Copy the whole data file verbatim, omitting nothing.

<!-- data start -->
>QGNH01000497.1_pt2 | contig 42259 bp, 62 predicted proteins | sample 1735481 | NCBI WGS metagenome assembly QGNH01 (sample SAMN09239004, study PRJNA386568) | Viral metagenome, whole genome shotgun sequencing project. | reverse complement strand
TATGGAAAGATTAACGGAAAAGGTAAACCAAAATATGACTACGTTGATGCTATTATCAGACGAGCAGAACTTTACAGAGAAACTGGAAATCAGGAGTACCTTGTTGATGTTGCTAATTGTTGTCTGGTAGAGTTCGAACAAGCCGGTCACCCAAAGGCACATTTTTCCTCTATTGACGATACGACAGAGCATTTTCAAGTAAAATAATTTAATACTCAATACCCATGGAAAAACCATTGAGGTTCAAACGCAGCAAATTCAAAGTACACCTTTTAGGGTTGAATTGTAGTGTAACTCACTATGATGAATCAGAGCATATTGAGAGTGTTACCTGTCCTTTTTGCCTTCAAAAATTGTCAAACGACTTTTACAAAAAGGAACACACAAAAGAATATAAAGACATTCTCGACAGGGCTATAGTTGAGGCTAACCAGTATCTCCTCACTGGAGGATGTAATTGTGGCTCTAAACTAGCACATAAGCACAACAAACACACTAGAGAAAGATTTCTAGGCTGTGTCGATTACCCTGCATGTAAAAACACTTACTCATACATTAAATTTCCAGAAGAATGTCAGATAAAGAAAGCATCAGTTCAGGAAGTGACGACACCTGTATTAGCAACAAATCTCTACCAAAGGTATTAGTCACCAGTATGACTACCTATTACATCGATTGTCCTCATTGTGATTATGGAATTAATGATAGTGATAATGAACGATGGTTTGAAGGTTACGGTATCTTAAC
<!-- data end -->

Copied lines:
>QGNH01000497.1_pt2 | contig 42259 bp, 62 predicted proteins | sample 1735481 | NCBI WGS metagenome assembly QGNH01 (sample SAMN09239004, study PRJNA386568) | Viral metagenome, whole genome shotgun sequencing project. | reverse complement strand
TATGGAAAGATTAACGGAAAAGGTAAACCAAAATATGACTACGTTGATGCTATTATCAGACGAGCAGAACTTTACAGAGAAACTGGAAATCAGGAGTACCTTGTTGATGTTGCTAATTGTTGTCTGGTAGAGTTCGAACAAGCCGGTCACCCAAAGGCACATTTTTCCTCTATTGACGATACGACAGAGCATTTTCAAGTAAAATAATTTAATACTCAATACCCATGGAAAAACCATTGAGGTTCAAACGCAGCAAATTCAAAGTACACCTTTTAGGGTTGAATTGTAGTGTAACTCACTATGATGAATCAGAGCATATTGAGAGTGTTACCTGTCCTTTTTGCCTTCAAAAATTGTCAAACGACTTTTACAAAAAGGAACACACAAAAGAATATAAAGACATTCTCGACAGGGCTATAGTTGAGGCTAACCAGTATCTCCTCACTGGAGGATGTAATTGTGGCTCTAAACTAGCACATAAGCACAACAAACACACTAGAGAAAGATTTCTAGGCTGTGTCGATTACCCTGCATGTAAAAACACTTACTCATACATTAAATTTCCAGAAGAATGTCAGATAAAGAAAGCATCAGTTCAGGAAGTGACGACACCTGTATTAGCAACAAATCTCTACCAAAGGTATTAGTCACCAGTATGACTACCTATTACATCGATTGTCCTCATTGTGATTATGGAATTAATGATAGTGATAATGAACGATGGTTTGAAGGTTACGGTATCTTAAC